Biographies of James and Harriet


1. James Martineau (1805-1900)  - short version


James Martineau (1805 - 1900), philosopher and theologian, is best remembered for his views on religion based on reason and conscience. He wrote many books, perhaps the best well known is 'The Seat of Authority in Religion'. He was first apprenticed as an engineer but very soon decided to train for the Unitarian ministry and entered Manchester College which was then at York.


As a qualified Unitarian minister he started his ministry in Dublin, 1828, and married Helen Higginson in December, 1828. In the summer of 1832 he moved from Dublin to Liverpool where he was a great success. He was one time President of the Philosophical Society and took a full part in Liverpool's social life.


He joined the staff of ManchesterCollege in 1840, at the time of its return to Manchester. James was involved with Unitarian affairs nationally
- the Dissenters' Chapels Act, the opening of the universities to dissenters without doctrinal tests, and the decision to remove Manchester College to London (associated with UCL) where in due course he became principal, 1869-85, and president in 1887.


James Martineau was always a devoted family man, but no grandchildren were born. He died at the age of 95 in January 1900.


More in information on James



James Martineau was the seventh child and youngest son of Thomas, a textile merchant of Norwich Huguenot descent, and his wife Elizabeth Rankin, who came from Newcastle. He was thus kin of the Taylors, and through his mother to the Turners and Gaskells and other northern Unitarian families.


Harriet, 3 years older than James, made him her special care and together they read the classics and anything else they could lay hands on, and sang a lot (mainly hymns). By the time James was 7, Rev Thomas Madge was minister at the Norwich Octagon; he 'had been brought up C of E, but having become convinced of the truth of Unitarianism, and believing this alone to be the genuine gospel of Christ, he thought it his duty to proclaim it with greater distinctness than had hitherto been the practice at Norwich, thereby causing some secessions, and imparting to the congregation greater uniformity of theological colour'.


James himself recollected 'some of my first awakenings of conscience and of spiritual faith came to me in the tones of that sweet voice' - an influence which was confirmed when Mr Madge came to supper at the Martineaus every Sunday after evening service.


Young James was therefore in at the beginning of Norwich Unitarianism. At Harriet's suggestion he was sent to Dr Carpenter's famous school in Bristol and like her was very happy there. Both became lifelong friends of the Carpenters. James, already well grounded in the classics, showed aptitude also for mathematics and physics as well as languages, and decided to become an engineer.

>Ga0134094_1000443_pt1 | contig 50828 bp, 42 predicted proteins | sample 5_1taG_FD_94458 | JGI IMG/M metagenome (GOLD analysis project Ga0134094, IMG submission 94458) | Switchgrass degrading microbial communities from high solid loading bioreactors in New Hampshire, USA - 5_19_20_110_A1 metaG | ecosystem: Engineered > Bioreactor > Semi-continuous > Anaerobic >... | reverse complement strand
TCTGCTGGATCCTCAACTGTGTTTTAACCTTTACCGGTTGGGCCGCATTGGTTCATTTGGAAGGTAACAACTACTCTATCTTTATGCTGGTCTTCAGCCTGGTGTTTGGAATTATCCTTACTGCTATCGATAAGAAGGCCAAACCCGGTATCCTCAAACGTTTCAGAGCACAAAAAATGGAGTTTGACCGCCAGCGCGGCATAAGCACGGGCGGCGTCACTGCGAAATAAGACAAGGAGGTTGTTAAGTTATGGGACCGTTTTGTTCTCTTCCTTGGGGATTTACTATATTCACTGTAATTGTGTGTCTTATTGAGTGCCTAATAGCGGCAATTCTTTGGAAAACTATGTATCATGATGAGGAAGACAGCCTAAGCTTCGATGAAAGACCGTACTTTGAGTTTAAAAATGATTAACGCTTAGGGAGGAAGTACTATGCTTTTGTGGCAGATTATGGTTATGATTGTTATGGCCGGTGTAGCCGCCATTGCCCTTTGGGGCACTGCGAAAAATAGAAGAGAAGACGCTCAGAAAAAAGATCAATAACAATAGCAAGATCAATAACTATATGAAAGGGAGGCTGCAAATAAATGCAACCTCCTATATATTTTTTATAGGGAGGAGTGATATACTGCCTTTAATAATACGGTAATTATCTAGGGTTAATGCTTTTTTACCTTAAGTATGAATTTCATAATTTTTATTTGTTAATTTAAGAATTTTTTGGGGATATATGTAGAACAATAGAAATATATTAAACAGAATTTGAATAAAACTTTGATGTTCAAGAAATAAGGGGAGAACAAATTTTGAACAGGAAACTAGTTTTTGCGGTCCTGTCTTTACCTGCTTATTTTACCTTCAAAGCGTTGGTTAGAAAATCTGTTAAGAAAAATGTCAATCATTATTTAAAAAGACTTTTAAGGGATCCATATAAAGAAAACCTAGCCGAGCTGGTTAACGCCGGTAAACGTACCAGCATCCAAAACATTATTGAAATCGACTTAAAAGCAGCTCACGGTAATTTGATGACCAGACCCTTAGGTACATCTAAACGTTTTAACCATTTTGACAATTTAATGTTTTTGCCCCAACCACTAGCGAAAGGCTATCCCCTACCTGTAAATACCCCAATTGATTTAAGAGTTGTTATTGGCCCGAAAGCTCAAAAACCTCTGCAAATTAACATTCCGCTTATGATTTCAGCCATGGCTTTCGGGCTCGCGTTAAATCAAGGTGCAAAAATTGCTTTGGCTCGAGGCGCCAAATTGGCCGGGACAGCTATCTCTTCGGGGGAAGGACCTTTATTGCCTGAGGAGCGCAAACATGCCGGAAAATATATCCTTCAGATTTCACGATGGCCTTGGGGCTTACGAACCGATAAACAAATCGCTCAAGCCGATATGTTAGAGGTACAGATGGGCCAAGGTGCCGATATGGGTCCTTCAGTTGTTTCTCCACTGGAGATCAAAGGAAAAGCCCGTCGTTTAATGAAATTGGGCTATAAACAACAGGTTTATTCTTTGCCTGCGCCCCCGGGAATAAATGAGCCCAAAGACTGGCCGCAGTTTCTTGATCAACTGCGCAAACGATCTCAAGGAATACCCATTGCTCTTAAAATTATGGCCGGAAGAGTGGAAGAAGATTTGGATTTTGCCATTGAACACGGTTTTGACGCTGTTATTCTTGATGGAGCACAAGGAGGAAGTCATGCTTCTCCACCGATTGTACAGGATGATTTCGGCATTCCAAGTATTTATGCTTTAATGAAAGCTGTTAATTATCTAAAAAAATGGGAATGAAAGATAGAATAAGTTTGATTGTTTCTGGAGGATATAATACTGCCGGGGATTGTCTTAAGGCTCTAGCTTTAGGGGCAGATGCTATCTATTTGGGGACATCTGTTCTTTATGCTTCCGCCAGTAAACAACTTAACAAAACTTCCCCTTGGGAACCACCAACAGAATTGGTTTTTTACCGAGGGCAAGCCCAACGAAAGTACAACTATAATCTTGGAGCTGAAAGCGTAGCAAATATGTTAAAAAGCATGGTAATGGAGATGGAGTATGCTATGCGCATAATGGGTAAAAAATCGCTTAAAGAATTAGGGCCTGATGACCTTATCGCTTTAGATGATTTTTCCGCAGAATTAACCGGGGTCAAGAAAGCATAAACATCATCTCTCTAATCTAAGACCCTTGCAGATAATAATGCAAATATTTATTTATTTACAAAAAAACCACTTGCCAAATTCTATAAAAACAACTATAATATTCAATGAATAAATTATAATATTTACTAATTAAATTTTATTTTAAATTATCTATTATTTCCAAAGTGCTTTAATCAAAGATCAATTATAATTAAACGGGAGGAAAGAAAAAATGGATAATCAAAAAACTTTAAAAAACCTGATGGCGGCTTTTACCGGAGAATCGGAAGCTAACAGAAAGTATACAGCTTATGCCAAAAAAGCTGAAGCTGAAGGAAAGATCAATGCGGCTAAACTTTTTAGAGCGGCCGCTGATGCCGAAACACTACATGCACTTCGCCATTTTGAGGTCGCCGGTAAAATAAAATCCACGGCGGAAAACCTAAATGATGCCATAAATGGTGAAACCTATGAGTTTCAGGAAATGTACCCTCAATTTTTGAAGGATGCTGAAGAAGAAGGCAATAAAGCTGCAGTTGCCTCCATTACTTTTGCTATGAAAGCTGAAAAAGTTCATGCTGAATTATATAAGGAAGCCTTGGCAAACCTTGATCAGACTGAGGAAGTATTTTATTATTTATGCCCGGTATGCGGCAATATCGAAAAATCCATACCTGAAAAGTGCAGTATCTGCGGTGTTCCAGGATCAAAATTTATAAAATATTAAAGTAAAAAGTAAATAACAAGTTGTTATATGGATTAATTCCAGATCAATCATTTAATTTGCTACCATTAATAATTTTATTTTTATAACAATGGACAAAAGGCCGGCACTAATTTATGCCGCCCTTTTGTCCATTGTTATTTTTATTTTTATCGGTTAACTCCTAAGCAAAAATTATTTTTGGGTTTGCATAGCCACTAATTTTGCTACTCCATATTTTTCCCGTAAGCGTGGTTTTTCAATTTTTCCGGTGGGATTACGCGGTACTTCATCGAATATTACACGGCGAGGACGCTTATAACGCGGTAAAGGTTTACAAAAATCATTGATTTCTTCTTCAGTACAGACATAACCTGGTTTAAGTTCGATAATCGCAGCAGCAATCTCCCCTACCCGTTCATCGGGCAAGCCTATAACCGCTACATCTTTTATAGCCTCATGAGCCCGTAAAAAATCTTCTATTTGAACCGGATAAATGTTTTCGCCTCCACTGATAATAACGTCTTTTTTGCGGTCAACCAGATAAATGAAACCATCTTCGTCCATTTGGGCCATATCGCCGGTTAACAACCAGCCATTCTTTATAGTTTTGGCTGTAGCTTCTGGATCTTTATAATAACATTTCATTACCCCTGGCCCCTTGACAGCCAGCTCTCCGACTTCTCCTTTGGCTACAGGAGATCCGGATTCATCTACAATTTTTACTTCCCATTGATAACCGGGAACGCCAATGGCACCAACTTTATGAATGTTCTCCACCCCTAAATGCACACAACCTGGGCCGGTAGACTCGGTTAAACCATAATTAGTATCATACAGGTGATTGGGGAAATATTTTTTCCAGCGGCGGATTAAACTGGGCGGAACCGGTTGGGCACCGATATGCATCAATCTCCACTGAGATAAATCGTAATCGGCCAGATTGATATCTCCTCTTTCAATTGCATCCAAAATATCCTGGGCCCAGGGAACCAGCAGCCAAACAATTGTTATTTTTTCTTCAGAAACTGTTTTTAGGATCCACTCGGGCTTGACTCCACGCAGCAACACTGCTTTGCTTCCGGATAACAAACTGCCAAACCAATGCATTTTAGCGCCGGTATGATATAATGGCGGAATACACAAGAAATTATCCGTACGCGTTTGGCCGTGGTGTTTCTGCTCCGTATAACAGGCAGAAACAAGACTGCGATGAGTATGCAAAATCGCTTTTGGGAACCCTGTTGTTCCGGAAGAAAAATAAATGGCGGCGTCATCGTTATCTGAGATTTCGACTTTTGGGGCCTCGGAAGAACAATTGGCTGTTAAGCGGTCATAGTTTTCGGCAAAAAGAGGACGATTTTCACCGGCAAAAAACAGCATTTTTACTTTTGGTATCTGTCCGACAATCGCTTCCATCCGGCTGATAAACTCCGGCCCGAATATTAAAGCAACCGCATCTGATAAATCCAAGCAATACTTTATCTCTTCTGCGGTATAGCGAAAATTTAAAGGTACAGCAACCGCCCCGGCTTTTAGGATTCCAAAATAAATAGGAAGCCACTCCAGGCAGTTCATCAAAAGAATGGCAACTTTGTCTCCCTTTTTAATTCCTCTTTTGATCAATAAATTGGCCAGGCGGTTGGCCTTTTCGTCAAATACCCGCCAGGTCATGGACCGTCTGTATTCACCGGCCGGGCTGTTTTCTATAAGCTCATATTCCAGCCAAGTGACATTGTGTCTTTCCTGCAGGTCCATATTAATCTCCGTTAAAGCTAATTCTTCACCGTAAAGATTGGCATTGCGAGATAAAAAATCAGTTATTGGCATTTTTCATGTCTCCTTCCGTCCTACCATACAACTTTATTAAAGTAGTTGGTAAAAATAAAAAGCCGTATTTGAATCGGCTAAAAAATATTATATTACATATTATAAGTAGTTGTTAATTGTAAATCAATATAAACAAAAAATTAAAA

He went to Derby as an apprentice and naturally lodged with the Unitarian minister, Rev E Higginson. But the engineering was limited and instruction poor; James did not like the Higginsons but soon fell in love with the eldest daughter; and to get away from this difficult environment he spent as much time as possible with his Newcastle cousin Catherine Rankin and her husband, Henry Turner, now the young minister at Nottingham, who became his hero. Henry soon became ill and died, and it was during his funeral sermon, by Rev Charles Wellbeloved, that 'the scales fell from [James's] eyes...the religious part of his life first commenced' and he decided to train for the Unitarian ministry. His father agreed to forfeit the premium paid for his apprenticeship, and supply limited funds for his theological training.


Though unofficiallly engaged to Helen Higginson, there could be no question of marriage and her father forbad any contact between James and his beloved. ManchesterCollege was then at York, and there James threw himself into his training and all the other student activities (including athletics). His tutors included Wellbeloved, Turner and Kenrick; his fellow-students Tagart, Higginson, Gaskell, Bache (to all of whom James was then or later connected by marriage) and Harriet's fiance, and many other congenial spirits.


During vacations at home he was Harriet's close confidant; he encouraged her first literary efforts and they went on a long tour of Scotland together in 1824, clouded by the death of their beloved eldest brother Thomas. Within the next five years their father's textile business failed, the father died and the family home was sold; from now on James needed to supplement his earnings as a preacher by teaching, both formally and with private pupils - luckily he was a born teacher.


His brilliance and industry as a student enabled him to obtain funding from the College to complete his course. Just in time, Dr Carpenter at Bristol needed a successor to head his school, and James eagerly accepted. He and Helen Higginson could now begin at least to discuss a ministry which would enable them to marry, and just in time again he was invited to Dublin, where Rev Philip Taylor needed an assistant. In September 1828, still only 23, he sailed for Dublin, found a house in which he could take six pupils, started his ministry and in December went to Derby to be married and bring his bride back to their first home. A year later a daughter was born who died in infancy. Apart from this it was a happy time, but the congregation was small and James's powers were underused. During this period he collected a first book of Hymns for Christian Worship.